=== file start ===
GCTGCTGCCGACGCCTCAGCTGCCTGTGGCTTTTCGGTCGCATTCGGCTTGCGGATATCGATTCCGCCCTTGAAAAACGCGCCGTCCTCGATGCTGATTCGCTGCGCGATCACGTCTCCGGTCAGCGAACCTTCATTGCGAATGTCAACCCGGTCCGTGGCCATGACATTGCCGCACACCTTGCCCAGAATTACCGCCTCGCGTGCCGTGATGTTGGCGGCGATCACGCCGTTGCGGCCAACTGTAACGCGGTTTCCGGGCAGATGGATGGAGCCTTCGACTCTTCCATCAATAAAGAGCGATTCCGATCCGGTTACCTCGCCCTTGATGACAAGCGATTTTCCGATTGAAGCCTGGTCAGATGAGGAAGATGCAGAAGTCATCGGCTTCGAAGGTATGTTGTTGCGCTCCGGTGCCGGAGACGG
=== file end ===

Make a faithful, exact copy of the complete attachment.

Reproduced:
GCTGCTGCCGACGCCTCAGCTGCCTGTGGCTTTTCGGTCGCATTCGGCTTGCGGATATCGATTCCGCCCTTGAAAAACGCGCCGTCCTCGATGCTGATTCGCTGCGCGATCACGTCTCCGGTCAGCGAACCTTCATTGCGAATGTCAACCCGGTCCGTGGCCATGACATTGCCGCACACCTTGCCCAGAATTACCGCCTCGCGTGCCGTGATGTTGGCGGCGATCACGCCGTTGCGGCCAACTGTAACGCGGTTTCCGGGCAGATGGATGGAGCCTTCGACTCTTCCATCAATAAAGAGCGATTCCGATCCGGTTACCTCGCCCTTGATGACAAGCGATTTTCCGATTGAAGCCTGGTCAGATGAGGAAGATGCAGAAGTCATCGGCTTCGAAGGTATGTTGTTGCGCTCCGGTGCCGGAGACGG